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Hanoi vows to eliminate honeycomb charcoal stoves

The image of honeycomb charcoal stoves is common on many streets in Hanoi, from big streets to narrow alleys. However, it is the "silent assassin" that pollutes the air and seriously affects human health.

Hanoians see thick columns of dark smoke in the morning at old residential quarters, in the central area, and especially at street food shops and temporary markets.

 

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Le Phuong, the owner of a small shop that sells food for breakfast in Dong Da district, said for small business households like hers, using a honeycomb charcoal stove is the top priority.

“We use four pieces of charcoal every day,” she said. “If we used gas or electric cooker, we wouldn’t make profit,” Phuong said.

There are many small business households like Phuong’s. On Kim Hoa street alone, which is just several kilometers long, there are tens of street food shops and most of them use honeycomb charcoal stoves. Asked if they know about the evils of honeycomb charcoal, all the shops’ owners said ‘yes’, but they still decided to use it because it is ‘convenient and cheap’.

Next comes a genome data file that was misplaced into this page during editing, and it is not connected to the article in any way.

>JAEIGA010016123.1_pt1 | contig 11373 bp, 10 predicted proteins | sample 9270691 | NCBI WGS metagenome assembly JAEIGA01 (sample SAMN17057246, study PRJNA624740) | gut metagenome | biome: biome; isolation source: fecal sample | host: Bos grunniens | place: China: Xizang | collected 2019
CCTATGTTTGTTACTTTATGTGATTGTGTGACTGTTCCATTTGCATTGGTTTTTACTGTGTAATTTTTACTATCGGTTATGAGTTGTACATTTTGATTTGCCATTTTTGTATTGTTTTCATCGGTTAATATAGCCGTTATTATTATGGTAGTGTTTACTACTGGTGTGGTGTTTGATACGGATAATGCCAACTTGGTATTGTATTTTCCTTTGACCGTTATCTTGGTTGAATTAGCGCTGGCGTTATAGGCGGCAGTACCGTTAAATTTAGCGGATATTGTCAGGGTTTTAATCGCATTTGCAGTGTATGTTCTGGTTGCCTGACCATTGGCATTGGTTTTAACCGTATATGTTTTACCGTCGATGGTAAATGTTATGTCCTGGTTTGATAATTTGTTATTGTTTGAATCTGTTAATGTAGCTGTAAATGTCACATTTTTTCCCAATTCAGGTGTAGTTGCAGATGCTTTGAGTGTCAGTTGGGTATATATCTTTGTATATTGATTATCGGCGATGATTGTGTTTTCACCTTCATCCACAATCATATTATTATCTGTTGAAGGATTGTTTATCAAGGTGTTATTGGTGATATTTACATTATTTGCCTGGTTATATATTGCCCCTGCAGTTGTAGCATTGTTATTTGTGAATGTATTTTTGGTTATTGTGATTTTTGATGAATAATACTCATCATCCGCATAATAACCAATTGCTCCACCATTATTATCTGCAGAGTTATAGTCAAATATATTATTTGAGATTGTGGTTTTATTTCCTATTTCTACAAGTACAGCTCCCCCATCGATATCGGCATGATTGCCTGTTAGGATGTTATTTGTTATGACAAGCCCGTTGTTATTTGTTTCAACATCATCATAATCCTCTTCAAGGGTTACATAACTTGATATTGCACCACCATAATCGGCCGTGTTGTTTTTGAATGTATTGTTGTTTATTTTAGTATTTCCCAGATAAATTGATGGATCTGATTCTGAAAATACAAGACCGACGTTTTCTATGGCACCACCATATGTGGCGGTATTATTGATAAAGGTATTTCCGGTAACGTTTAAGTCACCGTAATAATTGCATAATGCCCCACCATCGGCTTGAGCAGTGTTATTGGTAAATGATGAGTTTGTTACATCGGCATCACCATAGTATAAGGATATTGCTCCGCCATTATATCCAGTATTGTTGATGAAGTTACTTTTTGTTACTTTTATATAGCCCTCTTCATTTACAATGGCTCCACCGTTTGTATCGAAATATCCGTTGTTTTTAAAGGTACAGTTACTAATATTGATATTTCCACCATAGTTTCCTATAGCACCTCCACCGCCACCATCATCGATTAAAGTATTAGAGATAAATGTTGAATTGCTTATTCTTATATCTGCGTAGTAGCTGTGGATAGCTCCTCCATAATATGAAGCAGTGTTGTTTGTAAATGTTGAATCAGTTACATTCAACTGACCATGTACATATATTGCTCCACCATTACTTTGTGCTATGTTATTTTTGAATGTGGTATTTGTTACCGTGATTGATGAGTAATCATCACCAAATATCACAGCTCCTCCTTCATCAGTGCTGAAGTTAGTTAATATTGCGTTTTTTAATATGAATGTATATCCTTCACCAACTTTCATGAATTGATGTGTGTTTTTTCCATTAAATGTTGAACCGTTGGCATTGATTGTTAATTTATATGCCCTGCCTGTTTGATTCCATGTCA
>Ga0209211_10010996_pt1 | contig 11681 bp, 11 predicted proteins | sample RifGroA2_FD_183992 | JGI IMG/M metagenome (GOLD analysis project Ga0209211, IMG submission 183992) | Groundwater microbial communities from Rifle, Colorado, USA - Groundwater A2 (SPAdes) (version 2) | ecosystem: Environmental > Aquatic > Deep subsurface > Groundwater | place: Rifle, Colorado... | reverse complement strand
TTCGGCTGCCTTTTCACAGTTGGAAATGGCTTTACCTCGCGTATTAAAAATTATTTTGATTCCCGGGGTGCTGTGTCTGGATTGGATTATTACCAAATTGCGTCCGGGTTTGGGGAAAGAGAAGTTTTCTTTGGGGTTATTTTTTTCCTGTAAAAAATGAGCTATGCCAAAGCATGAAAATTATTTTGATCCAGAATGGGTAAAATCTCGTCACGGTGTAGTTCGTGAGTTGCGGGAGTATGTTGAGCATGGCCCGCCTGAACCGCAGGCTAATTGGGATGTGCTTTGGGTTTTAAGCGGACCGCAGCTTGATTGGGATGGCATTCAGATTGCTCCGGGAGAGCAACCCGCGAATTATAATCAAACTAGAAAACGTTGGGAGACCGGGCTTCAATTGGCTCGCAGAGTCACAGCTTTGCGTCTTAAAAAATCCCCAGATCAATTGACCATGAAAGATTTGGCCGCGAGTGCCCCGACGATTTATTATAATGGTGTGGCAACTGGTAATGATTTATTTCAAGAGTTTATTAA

Hanoians see thick columns of dark smoke in the morning at old residential quarters, in the central area, and especially at street food shops and temporary markets.

Nguyen Van Khanh in Cua Nam Ward doesn’t run a food shop, but still uses honeycomb charcoal stove every day to prepare food for the family.


“We know the stove is harmful to people’s heath, but we cannot pay for electric cooker,” he said, adding that gas cookers are not safe.

According to the Hanoi Environment Protection Sub-department, Hanoi every day consumes 528 tons of honeycomb charcoal, which means that the volume of CO2 discharged into the environment is very high. The coal is low-class coal, cheap, which is mixed with mud and has a certain sulfur content to ignite faster.

When burning the coal, a large amount of SO2 is emitted into the environment. Experts estimate that 1,872 tons of CO2 emissions will go from the stoves in Hanoi to the environment.

Doctor Nguyen Thi Kim Anh, Lecturer of Public Health University said when burning honeycomb charcoal, this will produce toxic gases such as SO2, NO2, CO and fine dust. Fine dust is microscopic, smaller than 1/30 the diameter of a strand of hair. It is invisible with naked eyes, but it can go deep into the alveoli, affecting breathing.

Breathing these gases will cause headaches, dizziness, lightheadedness, and nausea, affecting the lungs and heart, even leading to death if inhaling for a long time. In particular, pregnant women exposed to charcoal stove smoke will face the risk of hmalnutrition for babies. In addition, the smoke is especially dangerous for children under 5 years old.

“Burning honeycomb charcoal is even more dangerous to health than tobacco. Using honeycomb charcoal once is as harmful as smoking 40 cigarettes,” Anh said.

Thanh Lich 

 

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